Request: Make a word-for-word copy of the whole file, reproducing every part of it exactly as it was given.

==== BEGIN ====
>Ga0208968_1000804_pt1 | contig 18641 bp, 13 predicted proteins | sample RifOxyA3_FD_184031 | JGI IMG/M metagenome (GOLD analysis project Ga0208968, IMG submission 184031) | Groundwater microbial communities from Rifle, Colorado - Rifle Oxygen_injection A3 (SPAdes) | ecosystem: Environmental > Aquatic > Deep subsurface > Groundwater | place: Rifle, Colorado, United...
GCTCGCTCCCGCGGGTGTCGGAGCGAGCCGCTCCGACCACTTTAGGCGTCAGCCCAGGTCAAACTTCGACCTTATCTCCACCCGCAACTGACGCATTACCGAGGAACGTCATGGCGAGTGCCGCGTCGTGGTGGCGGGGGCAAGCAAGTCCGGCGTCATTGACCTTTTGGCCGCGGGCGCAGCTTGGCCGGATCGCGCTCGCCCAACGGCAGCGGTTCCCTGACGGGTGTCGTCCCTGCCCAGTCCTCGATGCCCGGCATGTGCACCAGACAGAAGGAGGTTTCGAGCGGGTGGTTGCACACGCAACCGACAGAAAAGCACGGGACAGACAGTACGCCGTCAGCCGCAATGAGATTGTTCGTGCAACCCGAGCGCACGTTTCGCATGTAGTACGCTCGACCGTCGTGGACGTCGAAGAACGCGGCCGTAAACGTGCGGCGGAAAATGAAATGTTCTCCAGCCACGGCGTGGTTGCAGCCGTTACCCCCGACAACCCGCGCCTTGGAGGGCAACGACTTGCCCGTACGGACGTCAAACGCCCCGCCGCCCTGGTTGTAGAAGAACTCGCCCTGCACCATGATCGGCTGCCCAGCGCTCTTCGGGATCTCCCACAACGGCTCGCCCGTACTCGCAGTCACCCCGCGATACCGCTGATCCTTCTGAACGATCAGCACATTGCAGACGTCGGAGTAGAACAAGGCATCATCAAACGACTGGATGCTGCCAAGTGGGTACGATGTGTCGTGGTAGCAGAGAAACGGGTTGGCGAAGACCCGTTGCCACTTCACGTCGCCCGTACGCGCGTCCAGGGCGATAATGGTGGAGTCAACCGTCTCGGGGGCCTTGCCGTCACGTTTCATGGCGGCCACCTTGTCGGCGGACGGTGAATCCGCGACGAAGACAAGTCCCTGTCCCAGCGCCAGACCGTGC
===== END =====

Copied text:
>Ga0208968_1000804_pt1 | contig 18641 bp, 13 predicted proteins | sample RifOxyA3_FD_184031 | JGI IMG/M metagenome (GOLD analysis project Ga0208968, IMG submission 184031) | Groundwater microbial communities from Rifle, Colorado - Rifle Oxygen_injection A3 (SPAdes) | ecosystem: Environmental > Aquatic > Deep subsurface > Groundwater | place: Rifle, Colorado, United...
GCTCGCTCCCGCGGGTGTCGGAGCGAGCCGCTCCGACCACTTTAGGCGTCAGCCCAGGTCAAACTTCGACCTTATCTCCACCCGCAACTGACGCATTACCGAGGAACGTCATGGCGAGTGCCGCGTCGTGGTGGCGGGGGCAAGCAAGTCCGGCGTCATTGACCTTTTGGCCGCGGGCGCAGCTTGGCCGGATCGCGCTCGCCCAACGGCAGCGGTTCCCTGACGGGTGTCGTCCCTGCCCAGTCCTCGATGCCCGGCATGTGCACCAGACAGAAGGAGGTTTCGAGCGGGTGGTTGCACACGCAACCGACAGAAAAGCACGGGACAGACAGTACGCCGTCAGCCGCAATGAGATTGTTCGTGCAACCCGAGCGCACGTTTCGCATGTAGTACGCTCGACCGTCGTGGACGTCGAAGAACGCGGCCGTAAACGTGCGGCGGAAAATGAAATGTTCTCCAGCCACGGCGTGGTTGCAGCCGTTACCCCCGACAACCCGCGCCTTGGAGGGCAACGACTTGCCCGTACGGACGTCAAACGCCCCGCCGCCCTGGTTGTAGAAGAACTCGCCCTGCACCATGATCGGCTGCCCAGCGCTCTTCGGGATCTCCCACAACGGCTCGCCCGTACTCGCAGTCACCCCGCGATACCGCTGATCCTTCTGAACGATCAGCACATTGCAGACGTCGGAGTAGAACAAGGCATCATCAAACGACTGGATGCTGCCAAGTGGGTACGATGTGTCGTGGTAGCAGAGAAACGGGTTGGCGAAGACCCGTTGCCACTTCACGTCGCCCGTACGCGCGTCCAGGGCGATAATGGTGGAGTCAACCGTCTCGGGGGCCTTGCCGTCACGTTTCATGGCGGCCACCTTGTCGGCGGACGGTGAATCCGCGACGAAGACAAGTCCCTGTCCCAGCGCCAGACCGTGC